The package tray in my Chevelle (you know, the bit between the back seat and the window) was not in good shape. Being essentially colored cardboard, the leaky rear window that necessitated me to patch a couple spots under the rear seat also did its thing to the package tray over the last 50 years. It was discolored, warped, and the layer of jute underneath it essentially sublimated when touched during removal.
Being a 4-door, these are apparently a slightly different part than those for a 2-door, and reproduction options exist, but not in the right color. This means I did what any "sensible" person would do, and decided I'd just make one.
The construction is essentially a large flat piece, with a strip of foam at the end under some vinyl, which is glued to the body of the car behind the rear seat. The "flap" basically just makes up the gap where the tray meets the rear seatback, puffed by the foam.
A piece of masonite was obtained and cut to the right shape through the magic of "I traced it." It fit! This is thin and flexible enough to work.
As stylish as this wood tray is, it ought to match. A trip to the fabric store yielded a bit over a yard of marine vinyl, which provided the section shown below.
Much stickiness later, this was affixed to the board, as were some 1" (matching factory size) foam strips to make up the padded edge.
From here, the edges were folded over (the curved bit cut flush; it is pretty far recessed under the rear window trim so this was more sensible than trying to wrap it around a curved edge) and the foam added. The construction is visible below. While not identical to the original (which was only vinyl at the edge, and was sewn on top) it is, if nothing else, close enough.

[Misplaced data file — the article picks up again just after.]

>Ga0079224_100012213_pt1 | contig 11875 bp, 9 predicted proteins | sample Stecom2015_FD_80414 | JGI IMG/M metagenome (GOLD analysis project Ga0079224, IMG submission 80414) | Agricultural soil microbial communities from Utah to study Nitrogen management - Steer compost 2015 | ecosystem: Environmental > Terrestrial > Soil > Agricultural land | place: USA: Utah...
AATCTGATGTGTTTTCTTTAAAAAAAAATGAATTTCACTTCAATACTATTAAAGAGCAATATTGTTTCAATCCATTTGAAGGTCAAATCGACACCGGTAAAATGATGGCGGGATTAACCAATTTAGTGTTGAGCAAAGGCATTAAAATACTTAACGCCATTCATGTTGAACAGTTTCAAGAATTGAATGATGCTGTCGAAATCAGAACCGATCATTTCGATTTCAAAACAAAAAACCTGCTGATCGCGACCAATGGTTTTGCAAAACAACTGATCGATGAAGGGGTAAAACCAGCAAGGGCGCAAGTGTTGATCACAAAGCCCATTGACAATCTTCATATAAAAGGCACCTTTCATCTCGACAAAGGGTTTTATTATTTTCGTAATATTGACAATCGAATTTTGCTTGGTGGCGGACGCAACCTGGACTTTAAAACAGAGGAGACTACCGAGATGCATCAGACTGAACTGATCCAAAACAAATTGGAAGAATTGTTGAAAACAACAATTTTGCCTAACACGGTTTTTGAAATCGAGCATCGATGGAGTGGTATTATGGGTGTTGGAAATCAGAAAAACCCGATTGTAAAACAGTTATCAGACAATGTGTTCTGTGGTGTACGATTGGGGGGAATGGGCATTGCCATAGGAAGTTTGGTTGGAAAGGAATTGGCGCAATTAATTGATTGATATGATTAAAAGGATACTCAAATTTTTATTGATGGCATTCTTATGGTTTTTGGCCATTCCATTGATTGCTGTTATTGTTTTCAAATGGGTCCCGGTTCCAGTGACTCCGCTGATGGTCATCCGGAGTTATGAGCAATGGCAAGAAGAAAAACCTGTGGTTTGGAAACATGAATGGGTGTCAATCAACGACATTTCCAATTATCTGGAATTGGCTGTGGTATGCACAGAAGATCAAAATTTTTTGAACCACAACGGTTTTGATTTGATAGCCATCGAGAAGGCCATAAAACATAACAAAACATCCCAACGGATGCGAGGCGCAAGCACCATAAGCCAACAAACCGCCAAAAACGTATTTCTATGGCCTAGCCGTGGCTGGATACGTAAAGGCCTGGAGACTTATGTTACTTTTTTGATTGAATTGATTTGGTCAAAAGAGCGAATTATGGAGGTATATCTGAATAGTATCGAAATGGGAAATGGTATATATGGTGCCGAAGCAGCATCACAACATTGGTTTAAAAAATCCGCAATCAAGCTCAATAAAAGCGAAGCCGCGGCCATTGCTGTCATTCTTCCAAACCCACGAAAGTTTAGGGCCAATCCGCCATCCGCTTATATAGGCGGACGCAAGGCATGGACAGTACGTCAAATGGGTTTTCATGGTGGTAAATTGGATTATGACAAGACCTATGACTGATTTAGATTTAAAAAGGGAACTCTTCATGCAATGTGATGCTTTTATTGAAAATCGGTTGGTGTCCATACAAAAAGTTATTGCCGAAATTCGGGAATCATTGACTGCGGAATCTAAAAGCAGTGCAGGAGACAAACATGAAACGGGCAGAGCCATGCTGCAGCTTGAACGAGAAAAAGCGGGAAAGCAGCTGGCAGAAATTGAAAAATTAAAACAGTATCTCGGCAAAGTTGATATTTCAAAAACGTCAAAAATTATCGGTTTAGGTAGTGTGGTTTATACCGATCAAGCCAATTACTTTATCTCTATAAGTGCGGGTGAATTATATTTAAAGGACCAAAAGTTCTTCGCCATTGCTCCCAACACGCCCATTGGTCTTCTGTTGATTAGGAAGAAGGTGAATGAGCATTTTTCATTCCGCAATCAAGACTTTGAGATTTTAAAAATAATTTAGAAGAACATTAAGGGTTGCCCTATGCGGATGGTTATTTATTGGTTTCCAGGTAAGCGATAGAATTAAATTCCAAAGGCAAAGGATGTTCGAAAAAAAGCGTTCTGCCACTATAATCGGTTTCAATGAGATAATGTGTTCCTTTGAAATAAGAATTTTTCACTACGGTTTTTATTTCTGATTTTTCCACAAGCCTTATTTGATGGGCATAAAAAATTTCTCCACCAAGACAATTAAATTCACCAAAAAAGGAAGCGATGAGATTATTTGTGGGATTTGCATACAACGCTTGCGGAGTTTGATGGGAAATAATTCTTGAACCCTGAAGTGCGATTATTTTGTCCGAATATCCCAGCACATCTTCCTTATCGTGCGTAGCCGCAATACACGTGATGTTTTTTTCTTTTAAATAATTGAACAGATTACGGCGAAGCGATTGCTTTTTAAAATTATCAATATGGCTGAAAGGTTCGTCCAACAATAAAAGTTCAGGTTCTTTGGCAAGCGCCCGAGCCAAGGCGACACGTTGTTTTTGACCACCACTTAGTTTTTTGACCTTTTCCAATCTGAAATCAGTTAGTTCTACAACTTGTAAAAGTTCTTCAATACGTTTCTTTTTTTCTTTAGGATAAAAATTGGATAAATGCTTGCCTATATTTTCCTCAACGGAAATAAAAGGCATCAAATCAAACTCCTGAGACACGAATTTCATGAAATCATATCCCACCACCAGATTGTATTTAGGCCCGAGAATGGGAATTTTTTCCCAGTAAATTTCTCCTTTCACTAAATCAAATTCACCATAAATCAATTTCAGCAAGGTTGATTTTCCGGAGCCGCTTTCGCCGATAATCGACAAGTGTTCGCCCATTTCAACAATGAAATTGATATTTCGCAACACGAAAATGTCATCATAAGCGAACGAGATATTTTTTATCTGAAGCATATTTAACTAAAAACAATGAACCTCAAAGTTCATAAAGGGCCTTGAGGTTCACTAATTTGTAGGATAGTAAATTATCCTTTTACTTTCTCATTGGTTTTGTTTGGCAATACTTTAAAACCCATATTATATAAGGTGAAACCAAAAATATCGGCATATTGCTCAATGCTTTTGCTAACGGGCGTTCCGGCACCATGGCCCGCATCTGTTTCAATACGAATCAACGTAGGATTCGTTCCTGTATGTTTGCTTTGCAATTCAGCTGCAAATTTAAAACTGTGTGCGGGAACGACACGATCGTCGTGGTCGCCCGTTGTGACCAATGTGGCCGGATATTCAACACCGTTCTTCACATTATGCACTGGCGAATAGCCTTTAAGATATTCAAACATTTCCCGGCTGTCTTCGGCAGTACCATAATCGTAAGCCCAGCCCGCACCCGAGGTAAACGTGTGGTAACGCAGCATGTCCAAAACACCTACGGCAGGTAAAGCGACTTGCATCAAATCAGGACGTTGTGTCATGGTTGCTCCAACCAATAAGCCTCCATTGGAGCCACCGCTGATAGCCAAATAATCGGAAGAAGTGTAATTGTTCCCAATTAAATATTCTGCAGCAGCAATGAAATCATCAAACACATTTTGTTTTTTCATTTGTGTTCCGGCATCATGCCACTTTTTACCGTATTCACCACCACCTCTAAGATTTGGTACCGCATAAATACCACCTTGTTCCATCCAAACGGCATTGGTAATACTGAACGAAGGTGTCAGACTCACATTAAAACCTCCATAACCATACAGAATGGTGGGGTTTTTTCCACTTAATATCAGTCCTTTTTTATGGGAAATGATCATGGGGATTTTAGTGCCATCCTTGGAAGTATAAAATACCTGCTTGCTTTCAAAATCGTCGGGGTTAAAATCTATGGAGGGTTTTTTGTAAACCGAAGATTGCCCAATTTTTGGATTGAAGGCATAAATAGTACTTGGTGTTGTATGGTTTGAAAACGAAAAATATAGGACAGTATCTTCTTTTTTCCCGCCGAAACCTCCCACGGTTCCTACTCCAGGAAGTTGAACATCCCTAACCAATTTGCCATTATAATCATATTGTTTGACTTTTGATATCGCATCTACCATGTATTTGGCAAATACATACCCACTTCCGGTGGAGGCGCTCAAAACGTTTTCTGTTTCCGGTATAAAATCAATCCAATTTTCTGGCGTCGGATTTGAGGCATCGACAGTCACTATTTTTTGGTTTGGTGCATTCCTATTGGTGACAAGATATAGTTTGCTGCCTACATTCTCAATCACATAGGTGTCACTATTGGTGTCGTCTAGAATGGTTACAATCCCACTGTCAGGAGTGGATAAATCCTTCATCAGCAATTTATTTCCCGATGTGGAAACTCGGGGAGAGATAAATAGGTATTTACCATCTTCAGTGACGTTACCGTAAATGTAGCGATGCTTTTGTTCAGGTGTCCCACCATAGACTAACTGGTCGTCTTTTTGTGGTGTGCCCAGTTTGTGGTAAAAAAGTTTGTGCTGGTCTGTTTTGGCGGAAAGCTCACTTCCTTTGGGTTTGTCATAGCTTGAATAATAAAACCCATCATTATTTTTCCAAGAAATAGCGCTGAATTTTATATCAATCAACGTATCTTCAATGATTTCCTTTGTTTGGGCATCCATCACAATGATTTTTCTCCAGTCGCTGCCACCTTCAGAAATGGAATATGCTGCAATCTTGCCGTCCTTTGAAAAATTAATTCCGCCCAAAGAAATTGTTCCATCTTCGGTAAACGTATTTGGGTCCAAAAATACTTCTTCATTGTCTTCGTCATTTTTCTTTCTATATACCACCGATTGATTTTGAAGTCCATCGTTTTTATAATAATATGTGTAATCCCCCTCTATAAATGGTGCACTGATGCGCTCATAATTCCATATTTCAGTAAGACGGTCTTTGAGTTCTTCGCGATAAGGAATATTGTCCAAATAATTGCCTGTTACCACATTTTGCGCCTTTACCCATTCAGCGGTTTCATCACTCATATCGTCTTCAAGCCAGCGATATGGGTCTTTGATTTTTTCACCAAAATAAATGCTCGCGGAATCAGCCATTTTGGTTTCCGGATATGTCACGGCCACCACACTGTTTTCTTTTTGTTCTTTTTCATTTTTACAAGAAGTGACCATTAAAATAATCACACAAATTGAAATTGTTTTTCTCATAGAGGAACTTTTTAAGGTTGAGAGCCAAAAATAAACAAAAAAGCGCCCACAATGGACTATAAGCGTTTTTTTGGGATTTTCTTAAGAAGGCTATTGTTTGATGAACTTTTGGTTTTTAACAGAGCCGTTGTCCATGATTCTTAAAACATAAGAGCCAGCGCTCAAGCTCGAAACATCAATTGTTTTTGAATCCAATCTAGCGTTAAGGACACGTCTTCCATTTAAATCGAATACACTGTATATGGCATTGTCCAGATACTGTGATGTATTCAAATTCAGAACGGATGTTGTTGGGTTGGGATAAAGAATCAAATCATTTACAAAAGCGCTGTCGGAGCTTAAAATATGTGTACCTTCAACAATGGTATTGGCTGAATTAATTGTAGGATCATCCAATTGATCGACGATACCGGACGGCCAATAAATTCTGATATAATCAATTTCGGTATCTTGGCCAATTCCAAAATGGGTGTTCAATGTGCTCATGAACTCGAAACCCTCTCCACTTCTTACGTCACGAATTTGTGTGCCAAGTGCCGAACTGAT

Time for another test fit to confirm all is well. All is, in fact, well.
"But wait!" you say, "Your interior is Jade Green and this is bright white!" to which I reply "nuh-uh"
"But wait!" you reiterate, "If you had the dye all along, couldn't you have bought one in a light color and dyed it?" to which I reply "I dunno, I only thought of that after buying all the materials, and I think the reproduction ones were all backorder anyway"
The new one turned out pretty well. Definitely an improvement over the old one.
It fits pretty well too, and the color is a dead-on match to the original (and as close as any of the interior parts match in a GM car from the 60s/70s). Since the jute that goes between this and the metal turned into a cloud of dust due to age and what not, I'm going to either get some sort of cheap foam to put under this, or just put a layer of sound deadener on the bottom. I don't want it to rattle or anything dumb like that. After that it can be slid into place for good, and I'll glue down the "flap" edge shortly before re-installing the rear seatback.
As an overall project update, the interior is almost done - the rust repair is complete, need to put down some sound deadener then it will be ready for reassembly. Exterior is still just a coat of primer, expecting to start blocking/filling/etc. this week.